High-temperature oxidation of metallic alloys for SOFC interconnects: stress and morphological developments during oxide

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High-temperature oxidation of metallic alloys for SOFC interconnects: stress and morphological developments during oxide scale growth. Audric Saillard1, 2, Mohammed Cherkaoui1, 2, Laurent Capolungo3, Esteban P. Busso4 Woodruff School of Mechanical Engineering, Georgia Institute of Technology, Atlanta, GA, USA. 2 UMI 2958 Georgia Tech - CNRS, Metz, France. 3 Materials Science and Technology Division, Los Alamos National Laboratory, Los Alamos, NM, USA. 4 Centre des Matériaux, Mines ParisTech, Evry, France. 1

ABSTRACT This work investigates the critical stress and morphological evolutions which occur during the high-temperature oxidation of metallic alloys for SOFC interconnects. Two mechanisms of stress generation are considered related to (1) the local volume change associated with the direct oxidation of the metal and to (2) a secondary oxidation process within grain boundaries. A specific formulation is developed to include the influence of the stress state at the metal-oxide interface on the local oxidation kinetics. The oxidation of a chromia-forming SOFC interconnect metallic alloy is simulated and stress and morphological evolutions are investigated.

INTRODUCTION Stress development and resulting phenomena, such as deformation and crack nucleation, often limits the lifetime of material systems undergoing high temperature oxidation. In Solid Oxide Fuel Cell (SOFC) interconnects, it can lead to the oxide scale spallation and failure after few tens or hundreds of hours, degrading the device and jeopardizing its reliability. Most metallic alloys for SOFC interconnects are designed to form a Chromia layer due to its interesting electrical conductivity. In addition, all commercial alloys now include reactive elements (as yttrium, cerium, and lanthanum) or their oxides [1]. The additions in minor proportions of these elements have demonstrated dramatic effects on oxide scale development, particularly in terms of growth kinetics, morphology and microstructure, as well as on stress generation. These effects can lead to significant improvement in the component lifetime. However in this situation, the chromia scales have been proved to develop by significant if not dominant inward oxidation of the metallic substrate, unlike regular Chromia scales which essentially form outward at the free surface [2]. Consequently, the oxidation at the inner interface becomes more critical. The oxidation of the metal phase in a confined space is likely to generate very high stresses. Furthermore, the geometry of this interface is of primary concern since it might lead to high stress concentration upon cooling due to the thermal mismatch between the metallic phase and the oxide. A framework and an associated simulation tool have been developed in order to investigate stress and morphological developments during the oxide scale growth. The key points of the framework are described, and simulation results for the growth of a chromia scale at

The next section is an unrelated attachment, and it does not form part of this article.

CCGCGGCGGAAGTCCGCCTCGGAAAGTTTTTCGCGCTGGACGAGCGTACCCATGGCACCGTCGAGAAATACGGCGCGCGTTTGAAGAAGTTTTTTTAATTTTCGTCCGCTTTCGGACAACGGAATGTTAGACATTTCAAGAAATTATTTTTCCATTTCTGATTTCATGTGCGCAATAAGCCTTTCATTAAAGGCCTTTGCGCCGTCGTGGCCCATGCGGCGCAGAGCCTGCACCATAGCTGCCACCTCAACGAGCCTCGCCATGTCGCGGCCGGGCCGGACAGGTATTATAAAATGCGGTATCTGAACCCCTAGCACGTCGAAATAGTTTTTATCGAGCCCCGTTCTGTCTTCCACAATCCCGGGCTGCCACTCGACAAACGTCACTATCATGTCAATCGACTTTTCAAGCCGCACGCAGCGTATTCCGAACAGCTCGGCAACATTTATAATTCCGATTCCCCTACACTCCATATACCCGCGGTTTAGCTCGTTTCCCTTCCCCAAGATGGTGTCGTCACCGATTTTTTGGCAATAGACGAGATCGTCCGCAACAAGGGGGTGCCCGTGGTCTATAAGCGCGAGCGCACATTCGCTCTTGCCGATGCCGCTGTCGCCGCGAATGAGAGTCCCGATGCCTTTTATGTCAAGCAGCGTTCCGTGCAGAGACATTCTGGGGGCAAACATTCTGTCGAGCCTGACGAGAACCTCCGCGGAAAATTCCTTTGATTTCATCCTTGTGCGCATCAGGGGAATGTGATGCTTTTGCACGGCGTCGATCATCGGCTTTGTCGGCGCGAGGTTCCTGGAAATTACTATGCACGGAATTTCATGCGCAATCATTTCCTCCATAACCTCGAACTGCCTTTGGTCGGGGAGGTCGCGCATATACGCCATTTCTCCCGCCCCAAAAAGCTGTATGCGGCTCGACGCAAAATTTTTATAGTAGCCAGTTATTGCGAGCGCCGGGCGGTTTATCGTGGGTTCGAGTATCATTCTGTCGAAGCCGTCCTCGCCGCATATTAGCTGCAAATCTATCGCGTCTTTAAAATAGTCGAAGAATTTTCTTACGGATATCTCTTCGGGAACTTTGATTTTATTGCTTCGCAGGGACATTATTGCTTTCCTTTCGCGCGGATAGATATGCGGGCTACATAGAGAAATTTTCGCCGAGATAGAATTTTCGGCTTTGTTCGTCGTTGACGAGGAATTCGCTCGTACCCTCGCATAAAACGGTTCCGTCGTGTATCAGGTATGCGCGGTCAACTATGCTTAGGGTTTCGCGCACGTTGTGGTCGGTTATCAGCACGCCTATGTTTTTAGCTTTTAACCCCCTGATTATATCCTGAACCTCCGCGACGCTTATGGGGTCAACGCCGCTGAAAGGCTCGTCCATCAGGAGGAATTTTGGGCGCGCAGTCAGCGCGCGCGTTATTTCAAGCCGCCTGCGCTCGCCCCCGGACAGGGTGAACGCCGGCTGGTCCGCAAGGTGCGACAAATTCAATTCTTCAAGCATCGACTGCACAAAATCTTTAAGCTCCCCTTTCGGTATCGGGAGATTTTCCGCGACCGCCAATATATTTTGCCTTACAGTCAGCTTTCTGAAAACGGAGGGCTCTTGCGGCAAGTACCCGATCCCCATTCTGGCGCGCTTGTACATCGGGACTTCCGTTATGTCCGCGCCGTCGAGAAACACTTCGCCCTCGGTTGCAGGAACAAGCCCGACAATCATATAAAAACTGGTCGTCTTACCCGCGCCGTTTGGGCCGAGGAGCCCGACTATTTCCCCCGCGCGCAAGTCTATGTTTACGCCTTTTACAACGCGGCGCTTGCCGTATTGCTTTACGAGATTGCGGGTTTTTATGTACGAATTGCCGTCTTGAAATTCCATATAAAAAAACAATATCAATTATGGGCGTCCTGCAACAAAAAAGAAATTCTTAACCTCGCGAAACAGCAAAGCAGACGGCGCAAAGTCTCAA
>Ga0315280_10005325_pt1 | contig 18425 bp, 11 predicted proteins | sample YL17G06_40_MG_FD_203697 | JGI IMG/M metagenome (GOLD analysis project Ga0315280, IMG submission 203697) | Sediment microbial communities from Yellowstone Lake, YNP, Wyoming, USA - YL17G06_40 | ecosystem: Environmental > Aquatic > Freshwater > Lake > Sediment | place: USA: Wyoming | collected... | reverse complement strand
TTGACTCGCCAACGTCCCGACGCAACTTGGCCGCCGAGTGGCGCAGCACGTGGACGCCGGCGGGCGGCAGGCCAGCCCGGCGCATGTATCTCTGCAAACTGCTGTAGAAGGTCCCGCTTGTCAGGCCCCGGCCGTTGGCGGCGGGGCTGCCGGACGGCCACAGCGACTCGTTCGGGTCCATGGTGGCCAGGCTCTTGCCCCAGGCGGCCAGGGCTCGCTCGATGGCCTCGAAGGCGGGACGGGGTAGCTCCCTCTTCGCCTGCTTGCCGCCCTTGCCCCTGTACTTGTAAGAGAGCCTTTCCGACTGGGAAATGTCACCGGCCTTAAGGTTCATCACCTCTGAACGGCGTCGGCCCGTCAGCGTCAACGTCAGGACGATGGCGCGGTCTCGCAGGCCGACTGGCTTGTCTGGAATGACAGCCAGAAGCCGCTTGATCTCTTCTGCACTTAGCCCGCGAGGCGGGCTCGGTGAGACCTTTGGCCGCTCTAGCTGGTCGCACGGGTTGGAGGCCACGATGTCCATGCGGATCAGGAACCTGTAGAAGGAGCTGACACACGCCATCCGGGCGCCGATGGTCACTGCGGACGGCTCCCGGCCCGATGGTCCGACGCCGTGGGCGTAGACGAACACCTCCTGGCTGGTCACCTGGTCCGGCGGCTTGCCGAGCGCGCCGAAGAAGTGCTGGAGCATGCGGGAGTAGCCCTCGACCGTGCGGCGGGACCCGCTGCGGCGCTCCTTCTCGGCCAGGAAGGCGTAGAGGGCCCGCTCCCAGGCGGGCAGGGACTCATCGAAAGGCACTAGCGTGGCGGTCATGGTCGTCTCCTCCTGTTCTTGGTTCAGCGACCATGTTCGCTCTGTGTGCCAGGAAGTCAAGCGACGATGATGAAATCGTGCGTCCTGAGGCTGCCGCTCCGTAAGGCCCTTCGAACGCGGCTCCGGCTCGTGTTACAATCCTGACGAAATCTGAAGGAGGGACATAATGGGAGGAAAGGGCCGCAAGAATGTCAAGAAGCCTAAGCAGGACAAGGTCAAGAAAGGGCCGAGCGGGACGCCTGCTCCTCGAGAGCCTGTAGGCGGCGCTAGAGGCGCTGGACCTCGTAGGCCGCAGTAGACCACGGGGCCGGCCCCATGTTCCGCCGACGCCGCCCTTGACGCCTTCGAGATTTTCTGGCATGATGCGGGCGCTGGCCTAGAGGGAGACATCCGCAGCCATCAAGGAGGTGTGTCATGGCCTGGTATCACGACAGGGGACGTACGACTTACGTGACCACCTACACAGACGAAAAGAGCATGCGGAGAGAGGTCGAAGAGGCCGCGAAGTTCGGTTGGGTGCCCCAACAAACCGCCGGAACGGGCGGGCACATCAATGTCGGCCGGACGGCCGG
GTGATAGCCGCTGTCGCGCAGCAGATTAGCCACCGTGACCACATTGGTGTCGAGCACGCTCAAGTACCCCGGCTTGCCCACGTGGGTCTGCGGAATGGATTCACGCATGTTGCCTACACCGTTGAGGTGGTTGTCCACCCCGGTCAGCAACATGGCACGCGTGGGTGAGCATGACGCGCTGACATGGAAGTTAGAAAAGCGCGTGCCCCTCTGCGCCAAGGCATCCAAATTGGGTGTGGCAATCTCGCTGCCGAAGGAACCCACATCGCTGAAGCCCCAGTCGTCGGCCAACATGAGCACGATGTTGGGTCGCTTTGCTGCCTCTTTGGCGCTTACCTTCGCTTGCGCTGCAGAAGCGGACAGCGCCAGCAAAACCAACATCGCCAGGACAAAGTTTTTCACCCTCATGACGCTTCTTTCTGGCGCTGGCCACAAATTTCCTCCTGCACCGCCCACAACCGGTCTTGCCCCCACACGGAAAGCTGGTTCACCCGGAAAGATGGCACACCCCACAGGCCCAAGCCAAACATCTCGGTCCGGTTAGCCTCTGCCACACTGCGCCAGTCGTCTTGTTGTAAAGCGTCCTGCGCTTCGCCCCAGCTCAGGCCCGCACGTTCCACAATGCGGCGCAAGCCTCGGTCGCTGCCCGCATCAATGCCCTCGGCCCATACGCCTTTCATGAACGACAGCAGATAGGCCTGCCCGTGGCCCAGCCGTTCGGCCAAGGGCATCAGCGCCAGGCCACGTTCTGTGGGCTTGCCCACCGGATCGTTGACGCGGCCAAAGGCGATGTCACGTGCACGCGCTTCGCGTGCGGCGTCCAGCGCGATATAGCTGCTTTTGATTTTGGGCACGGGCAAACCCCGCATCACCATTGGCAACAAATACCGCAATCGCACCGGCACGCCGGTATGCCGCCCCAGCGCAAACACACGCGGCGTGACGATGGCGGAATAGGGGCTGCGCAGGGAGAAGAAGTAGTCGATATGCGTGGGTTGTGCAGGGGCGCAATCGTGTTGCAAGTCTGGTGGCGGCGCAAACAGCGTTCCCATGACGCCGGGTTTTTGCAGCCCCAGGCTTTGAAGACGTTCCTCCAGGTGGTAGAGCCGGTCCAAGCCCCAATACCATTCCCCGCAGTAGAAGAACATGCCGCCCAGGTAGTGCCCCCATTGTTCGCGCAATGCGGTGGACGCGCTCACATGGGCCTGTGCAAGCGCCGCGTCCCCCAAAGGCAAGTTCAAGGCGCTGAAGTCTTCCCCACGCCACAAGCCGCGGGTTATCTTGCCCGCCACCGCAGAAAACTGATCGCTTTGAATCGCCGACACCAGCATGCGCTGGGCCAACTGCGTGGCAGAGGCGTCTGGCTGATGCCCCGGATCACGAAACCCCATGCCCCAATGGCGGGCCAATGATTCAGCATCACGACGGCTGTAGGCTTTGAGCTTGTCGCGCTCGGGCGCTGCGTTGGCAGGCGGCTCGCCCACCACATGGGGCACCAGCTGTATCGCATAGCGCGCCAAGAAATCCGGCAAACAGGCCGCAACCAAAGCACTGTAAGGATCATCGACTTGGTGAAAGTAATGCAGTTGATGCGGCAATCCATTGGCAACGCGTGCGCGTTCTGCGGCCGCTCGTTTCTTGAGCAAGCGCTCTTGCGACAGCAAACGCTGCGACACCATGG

800°C in a case representative of the oxidation of a metallic alloy doped with react